Ethics: Advisory Opinion No. 2001-2

Advisory Opinion No. 2001-2
Advisory Opinion No. 2001-2

Application Of Code Of Ethics For Public Officials To State Marshals

Patricia C. Lempicki, Administrative Director of the State Marshal Commission, has asked whether The Code Of Ethics For Public Officials, Conn. Gen. Stat. 1-79 et seq., applies to state marshals, who have been appointed to perform many of the functions once performed under the now-defunct county sheriff system. Under Public Act 00-99, a state marshal is either "a qualified deputy sheriff incumbent on June 30, 2000" or an individual appointed by the State Marshal Commission. P.A.00-99, 7. A state marshal has "the authority to provide legal executions and service of process in the counties in this state …as an independent contractor compensated on a fee for service basis…" P.A.00-99, 7. Public Act 00-99 also establishes the State Marshal Commission itself, which consists of eight members. P.A.00-99, 8. Six of its members are appointed by legislative leaders, one by the Governor and one by the Chief Justice. The Commission is an "autonomous body within the Judicial Department for fiscal and budgetary purposes only," and has the authority, not only to appoint, but also to remove state marshals, as well as to set professional standards and requirements. Id. at 8(f), (i), and (k).

In general, the provisions of the Code of Ethics apply to public officials or state employees. As used in the Code, the term "public official" includes individuals who are appointed to any office of the legislative, judicial or executive branch of state government by, among others, the Governor, an appointee of the Governor, or by any member of the General Assembly. See Conn. Gen. Stat. 1-79(k). The term also included "any sheriff or deputy sheriff" until that language was eliminated by Public Act 00-99, 13. As discussed above, the state marshals are appointed by the State Marshal Commission, and seven of the eight members of that Commission are appointed by legislative leaders or the Chief Justice of the Connecticut Supreme Court. The definition of "public official" does not include individuals appointed by legislative or judicial appointees. Therefore, state marshals are not "public officials" for purposes of the Code of Ethics.

State marshals also do not appear to be "state employees" under the Code of Ethics. Unlike their brethren, the newly created "judicial marshals"-- who have replaced the special deputy sheriffs as providers of courthouse security and prisoner transport and are specifically designated as employees of the Judicial Department-- the state marshals are considered independent contractors. See P.A. 00-99, 2, 7. In fact, the new law states that, in general, "no person may be a state marshal and a state employee at the same time," a statement which clearly indicates a legislative intent not to treat state marshals as state employees. P.A. 00-99, 8(h). Under Public Act 00-99, state marshals are given the opportunity to participate in certain state insurance plans, but the participation is voluntary and the participant must pay the full cost of any such coverage. P.A. 00-99, 133. This opportunity alone is not enough to qualify the state marshals as state employees for purposes of the Code.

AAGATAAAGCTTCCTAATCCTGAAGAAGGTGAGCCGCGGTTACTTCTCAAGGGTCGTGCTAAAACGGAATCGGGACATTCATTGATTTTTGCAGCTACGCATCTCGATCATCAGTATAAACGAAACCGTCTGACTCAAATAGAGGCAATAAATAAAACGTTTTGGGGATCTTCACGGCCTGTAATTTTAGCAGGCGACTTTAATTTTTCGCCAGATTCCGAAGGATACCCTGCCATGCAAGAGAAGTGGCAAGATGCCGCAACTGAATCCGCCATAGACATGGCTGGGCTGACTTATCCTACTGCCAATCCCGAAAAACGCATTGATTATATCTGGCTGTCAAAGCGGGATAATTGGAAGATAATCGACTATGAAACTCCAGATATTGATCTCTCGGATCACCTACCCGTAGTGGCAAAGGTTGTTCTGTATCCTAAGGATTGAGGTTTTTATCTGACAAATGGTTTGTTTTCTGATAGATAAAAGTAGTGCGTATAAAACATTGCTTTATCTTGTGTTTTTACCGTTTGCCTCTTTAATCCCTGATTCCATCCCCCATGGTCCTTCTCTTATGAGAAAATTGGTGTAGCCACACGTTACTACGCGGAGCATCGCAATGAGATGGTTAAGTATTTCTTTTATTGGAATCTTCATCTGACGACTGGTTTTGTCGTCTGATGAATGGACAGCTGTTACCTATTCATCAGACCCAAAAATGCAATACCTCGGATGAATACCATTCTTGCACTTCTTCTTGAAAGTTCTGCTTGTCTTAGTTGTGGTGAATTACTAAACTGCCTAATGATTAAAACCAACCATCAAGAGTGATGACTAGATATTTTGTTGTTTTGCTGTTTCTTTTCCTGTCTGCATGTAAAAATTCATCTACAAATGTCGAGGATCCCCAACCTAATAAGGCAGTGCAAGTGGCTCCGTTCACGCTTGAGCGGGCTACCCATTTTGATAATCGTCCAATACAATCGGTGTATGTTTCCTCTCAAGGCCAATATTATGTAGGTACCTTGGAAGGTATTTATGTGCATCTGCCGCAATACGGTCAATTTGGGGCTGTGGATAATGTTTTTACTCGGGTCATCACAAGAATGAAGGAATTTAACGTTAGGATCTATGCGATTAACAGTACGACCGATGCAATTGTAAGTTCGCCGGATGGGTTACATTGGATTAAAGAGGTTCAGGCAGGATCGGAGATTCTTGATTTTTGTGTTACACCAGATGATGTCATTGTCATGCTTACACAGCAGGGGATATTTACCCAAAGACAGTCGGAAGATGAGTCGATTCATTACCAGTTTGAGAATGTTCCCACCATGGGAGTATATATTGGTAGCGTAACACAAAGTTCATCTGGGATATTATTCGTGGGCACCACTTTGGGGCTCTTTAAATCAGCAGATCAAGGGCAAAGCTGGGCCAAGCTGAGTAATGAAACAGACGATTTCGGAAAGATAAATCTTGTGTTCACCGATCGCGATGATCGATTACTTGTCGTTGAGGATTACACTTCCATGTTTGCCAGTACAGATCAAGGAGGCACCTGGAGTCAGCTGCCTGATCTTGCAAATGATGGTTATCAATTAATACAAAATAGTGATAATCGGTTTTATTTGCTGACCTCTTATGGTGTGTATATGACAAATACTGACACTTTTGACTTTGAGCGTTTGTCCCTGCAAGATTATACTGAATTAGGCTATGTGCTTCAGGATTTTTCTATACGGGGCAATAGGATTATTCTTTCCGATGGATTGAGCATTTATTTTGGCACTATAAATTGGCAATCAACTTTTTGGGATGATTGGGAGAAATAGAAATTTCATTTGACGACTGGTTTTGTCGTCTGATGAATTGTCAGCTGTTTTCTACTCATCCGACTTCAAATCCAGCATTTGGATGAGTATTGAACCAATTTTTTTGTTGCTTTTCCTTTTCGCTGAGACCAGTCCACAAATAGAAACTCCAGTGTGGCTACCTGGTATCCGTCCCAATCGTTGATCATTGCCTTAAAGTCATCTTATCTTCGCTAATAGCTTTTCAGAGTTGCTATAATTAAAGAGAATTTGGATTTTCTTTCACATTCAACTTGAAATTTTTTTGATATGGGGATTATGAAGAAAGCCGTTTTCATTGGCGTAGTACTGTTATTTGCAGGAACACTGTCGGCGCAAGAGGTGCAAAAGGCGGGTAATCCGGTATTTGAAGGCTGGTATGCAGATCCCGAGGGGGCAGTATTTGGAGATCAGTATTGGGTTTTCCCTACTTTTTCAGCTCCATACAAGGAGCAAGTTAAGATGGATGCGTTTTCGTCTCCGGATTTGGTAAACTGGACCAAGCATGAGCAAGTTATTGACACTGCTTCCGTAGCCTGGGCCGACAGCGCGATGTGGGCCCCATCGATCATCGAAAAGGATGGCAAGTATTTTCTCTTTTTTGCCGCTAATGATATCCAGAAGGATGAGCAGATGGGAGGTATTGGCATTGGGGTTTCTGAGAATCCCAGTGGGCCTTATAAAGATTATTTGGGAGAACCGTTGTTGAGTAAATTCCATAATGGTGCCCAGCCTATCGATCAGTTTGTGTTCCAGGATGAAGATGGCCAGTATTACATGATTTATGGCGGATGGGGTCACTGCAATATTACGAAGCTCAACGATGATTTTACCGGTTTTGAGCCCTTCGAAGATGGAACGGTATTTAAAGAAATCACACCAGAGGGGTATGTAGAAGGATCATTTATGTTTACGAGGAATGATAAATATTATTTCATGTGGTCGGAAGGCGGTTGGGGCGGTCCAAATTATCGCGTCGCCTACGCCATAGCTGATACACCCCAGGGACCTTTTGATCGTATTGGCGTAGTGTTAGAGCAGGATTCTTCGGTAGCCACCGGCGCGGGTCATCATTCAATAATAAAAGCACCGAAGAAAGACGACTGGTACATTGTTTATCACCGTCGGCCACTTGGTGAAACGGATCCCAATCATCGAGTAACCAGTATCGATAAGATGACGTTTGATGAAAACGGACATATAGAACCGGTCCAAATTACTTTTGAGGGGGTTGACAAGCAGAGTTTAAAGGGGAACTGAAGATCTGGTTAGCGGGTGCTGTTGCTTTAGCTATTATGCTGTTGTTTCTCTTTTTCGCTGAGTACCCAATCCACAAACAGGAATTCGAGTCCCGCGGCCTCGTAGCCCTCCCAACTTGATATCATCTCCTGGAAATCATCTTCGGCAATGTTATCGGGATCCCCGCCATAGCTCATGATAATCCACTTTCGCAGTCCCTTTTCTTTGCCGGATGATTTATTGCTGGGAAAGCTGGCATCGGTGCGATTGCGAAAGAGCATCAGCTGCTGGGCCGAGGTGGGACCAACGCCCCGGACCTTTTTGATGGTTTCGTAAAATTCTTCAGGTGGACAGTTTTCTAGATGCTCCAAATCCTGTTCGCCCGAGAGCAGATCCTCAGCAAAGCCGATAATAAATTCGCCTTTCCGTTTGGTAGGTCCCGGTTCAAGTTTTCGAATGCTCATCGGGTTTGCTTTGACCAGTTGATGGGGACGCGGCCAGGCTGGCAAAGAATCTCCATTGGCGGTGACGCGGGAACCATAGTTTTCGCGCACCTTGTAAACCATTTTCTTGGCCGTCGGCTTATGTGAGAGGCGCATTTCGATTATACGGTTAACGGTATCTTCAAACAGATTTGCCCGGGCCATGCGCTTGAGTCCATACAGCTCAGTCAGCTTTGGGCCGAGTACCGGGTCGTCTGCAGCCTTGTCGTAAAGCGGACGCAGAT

As independent contractors, state marshals will be subject to the Ethics Code in one limited manner. When a state marshal is hired by the state to perform one of his or her statutory duties, the provisions of Conn. Gen. Stat. 1-86e will apply, and the state marshal will be prohibited, among other things, from using "the authority provided to the person under the contract, or any confidential information acquired in the performance of the contract, to obtain financial gain for the person, an employee of the person, or a member of the immediate family of any such person or employee." See Conn. Gen. Stat. 1-86e(a)(1), (2) and (3), 1-86e(b). The restrictions of 1-86e do not apply to contracts between state marshals and private persons.

In summary, state marshals are neither public officials nor state employees under the Code of Ethics. If this result was not intended when Public Act 00-99 was enacted, then appropriate corrective legislative action should be taken.

By order of the Commission,

Rosemary Giuliano

Content Last Modified on 9/7/2005 8:03:54 AM